Throughout the film Bacall is pursued by a Tom Brookman played by Cameron Mitchell. She dismisses him as being a poor gas station attendant. Bacall and Powell are all set to be married but at the last moment she can't go through with it. Mitchell, who Bacall really cares for, stands in for Powell and marries her. They are all shocked when they learn that Mitchell is actually worth 200 million.

The gals have their plans dashed but wind up marrying for the right reason...........LOVE.

Read Best Reviews of How to Marry a Millionaire (1953) Here

First of all, this movie is still hysterical. It is a work of art. Although Marilyn got top billing, she's clearly out-performed by both Lauren Bacall and Betty Grable.

Let me, for a brief moment talk about the "Diamond Collection" version of How To Marry A Millionaire. When you think of remastering, especially older films made on Cineascope or Technicolor, you think of rich, vibrant-colored stories in particular the Rogers and Hammerstein collection. Excellent. You, especially, think of the remastered Disney Collection. Excellent. Both of which, were competing genres at the time Marilyn was making a name for herself. You might even throw the remastered "The Wizard of Oz" (1937) in the fray. And yet, this "Diamond Collection" is barely passable as a DVD version. This isn't a distinct restoration. The images, even in the special feature section "Restoration Comparison" shows how little the previous version and the film version hasn't had much improvement with this collection. Don't get me wrong, the sound reproduction is superb, but this is comedy and a lot depends on visuals.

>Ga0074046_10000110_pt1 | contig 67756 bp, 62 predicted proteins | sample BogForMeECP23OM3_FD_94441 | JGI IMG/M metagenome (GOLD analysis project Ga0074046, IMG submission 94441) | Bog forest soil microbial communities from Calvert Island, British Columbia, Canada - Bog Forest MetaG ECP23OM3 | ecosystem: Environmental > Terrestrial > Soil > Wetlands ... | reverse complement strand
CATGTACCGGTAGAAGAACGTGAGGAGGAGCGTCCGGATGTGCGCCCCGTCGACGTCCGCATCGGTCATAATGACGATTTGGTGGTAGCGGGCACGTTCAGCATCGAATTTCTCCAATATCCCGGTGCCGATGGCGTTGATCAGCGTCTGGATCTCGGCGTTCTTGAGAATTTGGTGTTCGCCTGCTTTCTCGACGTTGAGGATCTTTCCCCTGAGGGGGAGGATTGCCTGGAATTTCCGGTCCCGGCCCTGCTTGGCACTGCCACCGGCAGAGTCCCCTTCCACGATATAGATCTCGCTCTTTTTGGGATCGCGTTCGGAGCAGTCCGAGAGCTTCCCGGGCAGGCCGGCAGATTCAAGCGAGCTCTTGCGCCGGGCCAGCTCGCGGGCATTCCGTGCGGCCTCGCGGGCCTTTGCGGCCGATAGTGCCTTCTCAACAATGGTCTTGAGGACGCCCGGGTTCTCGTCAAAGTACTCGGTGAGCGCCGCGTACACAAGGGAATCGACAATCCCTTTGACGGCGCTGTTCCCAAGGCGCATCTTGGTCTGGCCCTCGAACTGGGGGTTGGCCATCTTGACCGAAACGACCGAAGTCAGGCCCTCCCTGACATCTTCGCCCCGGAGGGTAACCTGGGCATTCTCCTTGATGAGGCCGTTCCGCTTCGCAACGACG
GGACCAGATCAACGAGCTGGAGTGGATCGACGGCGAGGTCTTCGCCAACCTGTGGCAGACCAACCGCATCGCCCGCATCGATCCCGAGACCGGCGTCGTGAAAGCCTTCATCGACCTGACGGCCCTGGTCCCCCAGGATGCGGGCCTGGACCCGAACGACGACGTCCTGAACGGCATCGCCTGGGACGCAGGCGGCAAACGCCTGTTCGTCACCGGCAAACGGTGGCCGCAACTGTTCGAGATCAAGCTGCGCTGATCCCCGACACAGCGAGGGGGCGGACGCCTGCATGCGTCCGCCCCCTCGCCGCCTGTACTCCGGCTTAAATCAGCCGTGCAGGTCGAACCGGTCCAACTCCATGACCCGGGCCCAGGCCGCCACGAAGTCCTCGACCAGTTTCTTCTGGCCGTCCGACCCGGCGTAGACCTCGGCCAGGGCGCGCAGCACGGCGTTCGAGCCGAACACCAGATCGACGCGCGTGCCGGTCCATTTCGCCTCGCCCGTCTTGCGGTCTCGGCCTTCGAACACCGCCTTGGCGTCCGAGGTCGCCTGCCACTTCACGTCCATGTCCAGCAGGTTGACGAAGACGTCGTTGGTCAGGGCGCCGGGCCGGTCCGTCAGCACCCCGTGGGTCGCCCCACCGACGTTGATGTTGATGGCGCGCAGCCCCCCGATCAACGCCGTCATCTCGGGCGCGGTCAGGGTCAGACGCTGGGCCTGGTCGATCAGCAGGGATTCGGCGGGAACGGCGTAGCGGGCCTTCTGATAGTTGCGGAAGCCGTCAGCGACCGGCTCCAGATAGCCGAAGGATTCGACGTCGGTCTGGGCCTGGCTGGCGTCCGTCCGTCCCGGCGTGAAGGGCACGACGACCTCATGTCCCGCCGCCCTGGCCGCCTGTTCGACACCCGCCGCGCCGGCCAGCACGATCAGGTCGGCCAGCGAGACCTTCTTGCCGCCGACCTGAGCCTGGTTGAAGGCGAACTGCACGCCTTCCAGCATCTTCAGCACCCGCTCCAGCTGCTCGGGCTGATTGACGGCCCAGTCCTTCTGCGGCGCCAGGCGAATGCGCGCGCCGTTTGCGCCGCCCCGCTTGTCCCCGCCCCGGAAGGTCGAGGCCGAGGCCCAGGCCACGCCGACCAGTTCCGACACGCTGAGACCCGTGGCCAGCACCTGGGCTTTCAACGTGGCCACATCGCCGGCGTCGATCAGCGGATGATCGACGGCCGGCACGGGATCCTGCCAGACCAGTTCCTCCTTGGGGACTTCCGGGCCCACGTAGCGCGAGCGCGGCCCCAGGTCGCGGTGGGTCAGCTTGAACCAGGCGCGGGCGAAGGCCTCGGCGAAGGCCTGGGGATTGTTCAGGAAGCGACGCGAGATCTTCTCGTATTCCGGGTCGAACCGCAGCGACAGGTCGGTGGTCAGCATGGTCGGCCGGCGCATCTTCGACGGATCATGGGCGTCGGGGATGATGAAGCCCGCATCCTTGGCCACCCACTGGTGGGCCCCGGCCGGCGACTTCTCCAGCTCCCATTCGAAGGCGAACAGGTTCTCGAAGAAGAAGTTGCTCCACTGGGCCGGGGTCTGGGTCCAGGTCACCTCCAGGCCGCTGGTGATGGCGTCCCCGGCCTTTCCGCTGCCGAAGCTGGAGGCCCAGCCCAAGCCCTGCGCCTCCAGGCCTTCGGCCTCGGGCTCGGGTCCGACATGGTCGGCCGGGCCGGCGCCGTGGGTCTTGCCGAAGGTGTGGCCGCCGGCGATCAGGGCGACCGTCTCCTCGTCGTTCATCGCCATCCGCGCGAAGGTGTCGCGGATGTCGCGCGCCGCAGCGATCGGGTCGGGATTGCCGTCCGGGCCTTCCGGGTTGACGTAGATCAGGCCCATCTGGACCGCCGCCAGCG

Recently, I started to repurchase the Disney collection-their "Platinum 2-disc" set. Cinderella, Peter Pan. And, there is a profound difference between the last version and this deluxe version. The Sound of Music, the same thing.

This isn't to say, it's not worth watching, but there's little to no improvement in picture quality. And, that's too bad, the technology is already here and their apology for "grainy film loss" is no excuse for not investing in a better color transfer system.

Want How to Marry a Millionaire (1953) Discount?

Other reviewers do a fine job summarizing the plot and the reasons for viewing this film, so here's an overlooked morsel to savor: the opening orchestral number is the ultimate inside joke.

The number Alfred Newman conducts had been used as the title theme for the Oscar-winning movie "Gentlemen's Agreement" a half-decade earlier. While the plots of the two films are light years apart, the title of the earlier one (which had to do with anti-Semitism) addresses one of the final plot twists in "How To Marry..." In essence, the orchestra's opening performance represents a droll set-up to this delightful movie's windup, but so subtly that only Hollywood insiders would be aware of what was being done.

Funniest bit in the movie: a very lecherous Fred Clark foiled by a bridge tolltaker.

Innocent playfulness with a great Fifties cast and well worth a view.